by Connie Oswald Stofko
Here’s a question from a reader:
“My Asiatic lilies were attacked by the lily beetles last year.
“This year they (the red lily leaf beetles) are back in my garden. I literally pulled about 6-8 of my lilies and just tossed them out because they were so bad and distressing me– I even tossed out the soil around them. I still have some beetles and twice daily, I go out and look for them and catch about 14 a day. They also have been attacking my gorgeous dwarf Oriental lilies which I’ve had for 6 years and were reliable good performers, except this year. Am on my wits end. What to do?
“I’ve tried spraying with mixture of water, dish detergent and baking soda; also tried Listerine but nothing works.
“I live in Getzville, town of Amherst. I had given some of the babies to friends a while back — they live in Clarence but they don’t have the infestation. Am really baffled.
“Anybody out there having same problems this year?
“Thanks for any suggestions.”
I’m sorry to hear that. Yes, I’ve talked to gardeners who are having trouble with the red lily leaf beetle.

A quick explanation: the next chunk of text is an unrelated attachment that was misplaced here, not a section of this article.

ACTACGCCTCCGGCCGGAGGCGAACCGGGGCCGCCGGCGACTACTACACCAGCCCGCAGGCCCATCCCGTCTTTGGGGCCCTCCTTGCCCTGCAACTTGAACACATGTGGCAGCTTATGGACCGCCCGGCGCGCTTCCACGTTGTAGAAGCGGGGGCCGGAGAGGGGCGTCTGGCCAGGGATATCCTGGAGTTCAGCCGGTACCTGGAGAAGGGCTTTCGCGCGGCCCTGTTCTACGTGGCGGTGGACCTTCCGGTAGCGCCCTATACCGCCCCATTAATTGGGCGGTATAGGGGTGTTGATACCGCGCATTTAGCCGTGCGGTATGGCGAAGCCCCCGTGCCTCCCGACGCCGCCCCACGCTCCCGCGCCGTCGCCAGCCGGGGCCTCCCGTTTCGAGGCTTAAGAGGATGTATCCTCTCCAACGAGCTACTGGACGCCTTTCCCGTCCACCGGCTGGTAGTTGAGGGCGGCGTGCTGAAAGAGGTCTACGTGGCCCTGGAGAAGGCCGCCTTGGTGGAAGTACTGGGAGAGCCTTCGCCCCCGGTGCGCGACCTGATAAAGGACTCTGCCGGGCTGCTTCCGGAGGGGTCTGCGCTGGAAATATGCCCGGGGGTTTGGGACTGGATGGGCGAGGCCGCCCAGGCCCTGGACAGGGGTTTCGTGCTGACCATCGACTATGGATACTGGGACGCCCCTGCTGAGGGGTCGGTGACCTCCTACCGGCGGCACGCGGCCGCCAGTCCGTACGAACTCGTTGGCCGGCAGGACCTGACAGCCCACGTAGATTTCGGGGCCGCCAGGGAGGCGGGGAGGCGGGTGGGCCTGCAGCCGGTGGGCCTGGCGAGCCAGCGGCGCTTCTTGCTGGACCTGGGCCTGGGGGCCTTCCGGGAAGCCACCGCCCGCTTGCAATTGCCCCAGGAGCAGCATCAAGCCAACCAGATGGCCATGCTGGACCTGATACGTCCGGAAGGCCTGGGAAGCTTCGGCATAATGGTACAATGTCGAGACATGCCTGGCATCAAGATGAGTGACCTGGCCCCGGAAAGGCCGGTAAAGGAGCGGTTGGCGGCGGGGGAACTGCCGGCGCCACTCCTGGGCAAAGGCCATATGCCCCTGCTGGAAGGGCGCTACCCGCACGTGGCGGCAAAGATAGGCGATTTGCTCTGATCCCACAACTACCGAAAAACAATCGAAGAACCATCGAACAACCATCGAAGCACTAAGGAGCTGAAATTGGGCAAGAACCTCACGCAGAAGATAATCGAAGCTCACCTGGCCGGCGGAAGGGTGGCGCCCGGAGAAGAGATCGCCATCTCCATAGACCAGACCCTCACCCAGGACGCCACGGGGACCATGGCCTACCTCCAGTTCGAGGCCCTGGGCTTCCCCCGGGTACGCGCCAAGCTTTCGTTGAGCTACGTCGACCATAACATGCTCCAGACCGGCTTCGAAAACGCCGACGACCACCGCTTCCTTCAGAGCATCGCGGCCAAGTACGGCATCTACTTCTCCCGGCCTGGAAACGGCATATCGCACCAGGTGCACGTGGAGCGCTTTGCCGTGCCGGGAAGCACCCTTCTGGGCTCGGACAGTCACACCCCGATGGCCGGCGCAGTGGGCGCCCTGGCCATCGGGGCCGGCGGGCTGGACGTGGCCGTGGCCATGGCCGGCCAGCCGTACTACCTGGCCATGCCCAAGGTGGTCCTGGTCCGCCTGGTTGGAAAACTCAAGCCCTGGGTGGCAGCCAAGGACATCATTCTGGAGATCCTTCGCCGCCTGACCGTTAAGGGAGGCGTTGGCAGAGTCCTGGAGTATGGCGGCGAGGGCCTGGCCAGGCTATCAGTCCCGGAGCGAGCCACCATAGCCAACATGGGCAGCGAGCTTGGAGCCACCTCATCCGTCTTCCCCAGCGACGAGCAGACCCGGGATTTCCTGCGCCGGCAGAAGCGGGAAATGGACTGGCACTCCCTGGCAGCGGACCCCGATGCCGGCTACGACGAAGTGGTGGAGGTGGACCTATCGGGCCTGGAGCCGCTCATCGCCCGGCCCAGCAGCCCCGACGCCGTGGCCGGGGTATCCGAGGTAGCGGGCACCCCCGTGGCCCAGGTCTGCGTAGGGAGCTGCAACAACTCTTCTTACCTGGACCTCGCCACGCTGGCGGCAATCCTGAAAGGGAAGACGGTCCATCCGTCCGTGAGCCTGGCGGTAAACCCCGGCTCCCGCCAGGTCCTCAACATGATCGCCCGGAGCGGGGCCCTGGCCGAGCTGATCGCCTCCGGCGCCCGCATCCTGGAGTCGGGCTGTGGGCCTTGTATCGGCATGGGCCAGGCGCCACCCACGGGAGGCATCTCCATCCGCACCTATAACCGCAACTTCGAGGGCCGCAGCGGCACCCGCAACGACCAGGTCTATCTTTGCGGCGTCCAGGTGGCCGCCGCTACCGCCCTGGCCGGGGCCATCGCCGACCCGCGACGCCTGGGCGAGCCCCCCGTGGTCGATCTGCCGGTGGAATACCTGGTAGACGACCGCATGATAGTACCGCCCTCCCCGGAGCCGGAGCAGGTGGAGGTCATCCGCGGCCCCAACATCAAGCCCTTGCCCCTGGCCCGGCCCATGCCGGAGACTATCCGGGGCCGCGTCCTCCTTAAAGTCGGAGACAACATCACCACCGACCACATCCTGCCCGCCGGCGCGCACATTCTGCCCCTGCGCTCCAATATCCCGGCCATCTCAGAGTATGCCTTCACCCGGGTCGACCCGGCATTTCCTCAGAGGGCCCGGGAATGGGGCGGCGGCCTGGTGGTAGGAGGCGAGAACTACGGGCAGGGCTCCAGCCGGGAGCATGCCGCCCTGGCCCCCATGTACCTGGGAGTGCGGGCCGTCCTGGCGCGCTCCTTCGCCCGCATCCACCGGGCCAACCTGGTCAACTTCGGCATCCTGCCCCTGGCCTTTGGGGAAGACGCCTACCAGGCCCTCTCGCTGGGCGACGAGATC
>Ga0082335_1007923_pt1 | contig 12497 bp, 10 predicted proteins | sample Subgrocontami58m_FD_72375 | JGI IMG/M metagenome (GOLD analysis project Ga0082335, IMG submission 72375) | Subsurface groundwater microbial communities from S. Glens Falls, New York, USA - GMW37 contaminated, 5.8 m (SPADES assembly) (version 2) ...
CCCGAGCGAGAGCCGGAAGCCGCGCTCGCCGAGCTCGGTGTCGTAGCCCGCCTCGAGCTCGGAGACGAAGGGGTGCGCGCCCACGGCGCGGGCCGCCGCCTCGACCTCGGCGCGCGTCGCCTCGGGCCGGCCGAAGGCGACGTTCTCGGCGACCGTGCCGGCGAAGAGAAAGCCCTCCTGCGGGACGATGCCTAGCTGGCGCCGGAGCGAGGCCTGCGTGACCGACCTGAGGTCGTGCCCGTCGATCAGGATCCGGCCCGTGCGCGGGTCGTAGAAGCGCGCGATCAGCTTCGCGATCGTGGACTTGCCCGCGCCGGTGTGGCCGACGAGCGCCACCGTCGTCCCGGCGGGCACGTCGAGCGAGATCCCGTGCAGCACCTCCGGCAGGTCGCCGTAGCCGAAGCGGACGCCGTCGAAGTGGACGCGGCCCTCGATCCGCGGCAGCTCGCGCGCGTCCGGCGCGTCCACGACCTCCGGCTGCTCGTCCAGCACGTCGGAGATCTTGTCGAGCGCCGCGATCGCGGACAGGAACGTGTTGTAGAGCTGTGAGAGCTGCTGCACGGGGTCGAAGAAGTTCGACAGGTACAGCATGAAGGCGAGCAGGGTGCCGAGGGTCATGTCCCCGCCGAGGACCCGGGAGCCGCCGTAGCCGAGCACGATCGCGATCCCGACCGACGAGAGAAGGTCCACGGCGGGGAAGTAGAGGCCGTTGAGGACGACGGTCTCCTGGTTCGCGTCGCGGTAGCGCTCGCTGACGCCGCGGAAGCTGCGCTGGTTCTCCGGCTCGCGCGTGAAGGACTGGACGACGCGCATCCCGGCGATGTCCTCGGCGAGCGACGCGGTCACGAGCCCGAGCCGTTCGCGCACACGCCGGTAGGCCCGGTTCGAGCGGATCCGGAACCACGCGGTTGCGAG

The red lily leaf beetle is a problem for true lilies that grow from a bulb. They also attack fritillaria, a spring bulb that some gardeners like. These pests aren’t a problem for daylilies, which aren’t true lilies and grow from a tuber.
Since you had trouble in the past, you might have started a preventive pesticide program around May 1 before they appeared. That advice comes from John Farfaglia, extension educator with Cornell Cooperative Extension in Niagara County. This factsheet lists pesticides you might use.
However, according to the Cornell factsheet, you can’t use pesticides on plants with open flowers, so it’s too late to use pesticides. (The pesticides might kill pollinators that visit the open flowers.) Farfaglia notes that even organic pesticides, such as neem oil or pyrethrum, can kill pollinators when used on plants with open flowers.
If you wanted to use pesticides, you’ve missed the timing for this year, Farfaglia said.
The factsheet says it’s hard to handpick the adults because they are fast.
It does mention that one alternative is pulling out your lilies and planting something else instead. I know that’s sad to hear, but it’s an alternative that some gardeners may choose.
It appears that the red lily leaf beetle is becoming more widespread, Farfaglia said. He’s hearing from more people who are seeing for the first time this year, and for a few, it’s the third year they’ve been dealing with this pest.
“Until some natural control comes along, I don’t think there’s anything that will make it easier for gardeners” dealing with this pest, Farfaglia said.
However, if you do find something that works for you, he would love to hear about it. You can contact Farfaglia in Niagara County or contact the Cornell Cooperative Extension in your county.
You can also share your experiences with the red lily leaf beetle by leaving a comment below.